- Start date: 1 February 2019
- End date: 1 January 2099
- Funder: Screen Industries Growth Network/Research England
- Primary investigator: Catherine Johnson
- External co-investigators: Cornel Sandvoss, Annaliese Grant, Matt Hills, Laurie Dempsey, Jonathan Gray, Amanda Lotz, Ramon Lobato
Partners and collaborators
University of Bristol; University of Nevada, Las Vegas; University of Huddersfield; University of Wisconsin-Madison; QUT; RMIT
Routes to content addresses the industrial and regulatory challenges faced by the contemporary television industry through qualitative and quantitative audience research.
The project focuses on the changing ways in which people discover and watch television, including online video and streaming. So far we have conducted three waves of research.
Wave 1 examined how people discover and decide what to watch through semi-structured interviews with a representative sample of 30 UK participants in their homes in summer 2019.
Wave 2 returned to the same participants in May 2020 to see how Covid-19 affected their viewing behaviour.
For Wave 3 we conducted a survey of a representative sameple of just under 1500 UK adults to examine how TV viewing habits have changed since the increased uptake of streaming services and subscription video-on-demand during 2020.
We are currently collaborating with scholars at the University of Wisconsin-Madison, QUT and RMIT to understand how these changing behaviours might be affected by national contexts.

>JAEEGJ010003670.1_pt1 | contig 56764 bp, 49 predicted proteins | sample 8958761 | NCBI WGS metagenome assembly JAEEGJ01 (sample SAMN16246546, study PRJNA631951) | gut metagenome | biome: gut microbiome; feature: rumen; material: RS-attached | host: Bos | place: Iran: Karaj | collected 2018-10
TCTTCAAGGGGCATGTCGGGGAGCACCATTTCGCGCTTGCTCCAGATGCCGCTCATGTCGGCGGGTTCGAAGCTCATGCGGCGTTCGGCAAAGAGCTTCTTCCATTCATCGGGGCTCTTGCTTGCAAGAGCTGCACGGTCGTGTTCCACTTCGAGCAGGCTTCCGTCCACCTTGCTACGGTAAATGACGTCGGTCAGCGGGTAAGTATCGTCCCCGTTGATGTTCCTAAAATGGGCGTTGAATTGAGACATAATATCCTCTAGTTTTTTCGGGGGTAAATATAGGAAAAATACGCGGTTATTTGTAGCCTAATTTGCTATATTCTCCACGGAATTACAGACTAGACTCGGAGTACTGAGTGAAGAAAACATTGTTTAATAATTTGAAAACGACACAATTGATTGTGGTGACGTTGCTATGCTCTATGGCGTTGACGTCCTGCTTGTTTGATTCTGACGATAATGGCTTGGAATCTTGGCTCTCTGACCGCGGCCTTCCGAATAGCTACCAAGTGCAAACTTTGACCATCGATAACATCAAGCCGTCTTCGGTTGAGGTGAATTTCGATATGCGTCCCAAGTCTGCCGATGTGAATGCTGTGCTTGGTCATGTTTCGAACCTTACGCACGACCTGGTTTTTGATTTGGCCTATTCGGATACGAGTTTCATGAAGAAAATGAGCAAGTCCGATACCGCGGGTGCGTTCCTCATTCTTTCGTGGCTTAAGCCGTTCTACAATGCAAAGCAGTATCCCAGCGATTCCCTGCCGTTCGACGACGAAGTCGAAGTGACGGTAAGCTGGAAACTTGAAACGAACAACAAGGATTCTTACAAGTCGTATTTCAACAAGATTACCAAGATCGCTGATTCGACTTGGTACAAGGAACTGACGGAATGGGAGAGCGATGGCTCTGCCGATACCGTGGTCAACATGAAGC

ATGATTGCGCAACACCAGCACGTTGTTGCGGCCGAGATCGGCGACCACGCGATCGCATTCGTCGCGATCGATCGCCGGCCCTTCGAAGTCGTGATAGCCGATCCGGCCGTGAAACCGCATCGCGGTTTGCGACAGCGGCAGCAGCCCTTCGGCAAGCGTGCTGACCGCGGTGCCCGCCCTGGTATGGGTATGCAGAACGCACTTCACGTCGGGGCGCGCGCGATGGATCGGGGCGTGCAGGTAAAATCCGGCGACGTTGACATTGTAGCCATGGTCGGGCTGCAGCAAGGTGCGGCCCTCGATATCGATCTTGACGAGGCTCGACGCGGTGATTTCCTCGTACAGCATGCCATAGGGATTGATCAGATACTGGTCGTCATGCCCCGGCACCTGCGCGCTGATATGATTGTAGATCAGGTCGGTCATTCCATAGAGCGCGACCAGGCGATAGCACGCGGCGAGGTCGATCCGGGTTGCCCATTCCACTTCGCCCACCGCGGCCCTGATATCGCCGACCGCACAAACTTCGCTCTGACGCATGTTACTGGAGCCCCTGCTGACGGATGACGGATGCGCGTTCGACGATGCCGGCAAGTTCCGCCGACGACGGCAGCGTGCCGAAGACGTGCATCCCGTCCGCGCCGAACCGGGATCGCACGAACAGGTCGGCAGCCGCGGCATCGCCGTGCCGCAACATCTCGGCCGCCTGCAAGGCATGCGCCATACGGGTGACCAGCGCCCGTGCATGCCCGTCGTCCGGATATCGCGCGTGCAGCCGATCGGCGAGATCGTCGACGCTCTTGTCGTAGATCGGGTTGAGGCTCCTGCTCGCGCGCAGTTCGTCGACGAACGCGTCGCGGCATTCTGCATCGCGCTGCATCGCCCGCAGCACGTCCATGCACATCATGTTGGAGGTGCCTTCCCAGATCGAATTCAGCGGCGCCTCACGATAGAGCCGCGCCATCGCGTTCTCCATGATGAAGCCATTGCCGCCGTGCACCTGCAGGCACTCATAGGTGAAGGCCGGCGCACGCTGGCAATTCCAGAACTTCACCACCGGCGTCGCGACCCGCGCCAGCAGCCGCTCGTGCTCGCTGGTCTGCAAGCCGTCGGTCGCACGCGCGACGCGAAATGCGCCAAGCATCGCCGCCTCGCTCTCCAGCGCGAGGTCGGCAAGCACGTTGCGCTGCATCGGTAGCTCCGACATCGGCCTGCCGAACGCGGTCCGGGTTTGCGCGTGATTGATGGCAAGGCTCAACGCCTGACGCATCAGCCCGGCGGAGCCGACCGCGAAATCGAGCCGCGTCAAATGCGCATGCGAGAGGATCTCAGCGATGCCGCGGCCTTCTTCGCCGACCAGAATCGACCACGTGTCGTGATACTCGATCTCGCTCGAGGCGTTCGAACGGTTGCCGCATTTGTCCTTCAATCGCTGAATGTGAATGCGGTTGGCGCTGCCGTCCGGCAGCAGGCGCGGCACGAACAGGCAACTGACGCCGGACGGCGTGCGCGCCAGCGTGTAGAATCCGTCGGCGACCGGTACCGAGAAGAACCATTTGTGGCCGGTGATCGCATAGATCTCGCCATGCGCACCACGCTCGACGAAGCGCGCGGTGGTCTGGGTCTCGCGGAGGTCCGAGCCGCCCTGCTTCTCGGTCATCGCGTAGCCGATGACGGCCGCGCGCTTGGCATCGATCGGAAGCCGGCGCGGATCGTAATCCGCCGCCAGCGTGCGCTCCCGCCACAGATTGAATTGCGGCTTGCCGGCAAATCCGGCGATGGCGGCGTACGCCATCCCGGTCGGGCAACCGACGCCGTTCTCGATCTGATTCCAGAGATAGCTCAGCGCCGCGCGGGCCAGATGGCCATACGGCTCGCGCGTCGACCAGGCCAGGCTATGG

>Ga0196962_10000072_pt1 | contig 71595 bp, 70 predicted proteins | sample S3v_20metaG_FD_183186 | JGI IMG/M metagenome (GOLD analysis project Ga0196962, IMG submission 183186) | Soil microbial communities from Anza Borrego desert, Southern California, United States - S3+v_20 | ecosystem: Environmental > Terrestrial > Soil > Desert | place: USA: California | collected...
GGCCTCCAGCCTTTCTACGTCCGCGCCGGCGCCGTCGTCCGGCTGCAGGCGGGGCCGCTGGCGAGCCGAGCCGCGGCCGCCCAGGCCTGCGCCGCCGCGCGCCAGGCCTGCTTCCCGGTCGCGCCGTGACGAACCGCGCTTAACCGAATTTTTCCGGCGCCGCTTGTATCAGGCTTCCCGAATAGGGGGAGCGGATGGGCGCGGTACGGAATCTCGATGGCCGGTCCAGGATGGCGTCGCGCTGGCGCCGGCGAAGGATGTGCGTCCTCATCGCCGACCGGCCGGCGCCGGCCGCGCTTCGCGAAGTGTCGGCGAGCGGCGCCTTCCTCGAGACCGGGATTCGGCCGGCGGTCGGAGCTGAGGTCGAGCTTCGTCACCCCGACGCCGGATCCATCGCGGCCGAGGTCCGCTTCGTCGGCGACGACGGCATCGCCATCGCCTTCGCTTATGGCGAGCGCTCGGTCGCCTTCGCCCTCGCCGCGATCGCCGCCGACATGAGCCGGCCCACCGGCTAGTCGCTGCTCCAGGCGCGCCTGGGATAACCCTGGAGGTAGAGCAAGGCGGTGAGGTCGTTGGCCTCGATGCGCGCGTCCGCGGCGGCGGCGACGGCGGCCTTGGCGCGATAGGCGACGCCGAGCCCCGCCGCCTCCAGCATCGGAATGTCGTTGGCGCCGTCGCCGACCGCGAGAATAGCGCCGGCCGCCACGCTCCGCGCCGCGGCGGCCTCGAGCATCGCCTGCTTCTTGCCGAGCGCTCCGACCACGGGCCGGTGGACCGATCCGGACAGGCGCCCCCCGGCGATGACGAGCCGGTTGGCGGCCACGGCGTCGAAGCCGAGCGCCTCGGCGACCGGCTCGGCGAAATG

Reports from Waves 1 and 2 were accessed by over 160 people from 20 countries, including from the BBC, Channel 4, Ofcom, Disney, Sony, Discovery, Omnicom Group, RAI, YLE, Star Times (China) and policymakers in the UK, Ireland, South Africa and France.
The project has changed the strategy and policy response of the BBC and Channel 4 to digitalisation, increased business opportunities for the UK leading broadcast creative agency (Red Bee Media), generated new ways of thinking about the nature of content experiences for YouTube, shaped policymaking processes and increased understanding of the contemporary TV ecology for UK and international policymakers and regulators (DCMS, Ofcom, Australian government) and helped industry, advocates and publics to understand the impact of streaming platforms on TV and public service media.
Publications and outputs
The Impact of Video-On-Demand on TV Viewing in the UK: Routes to content after Covid-19 Interim Report (2022) (report)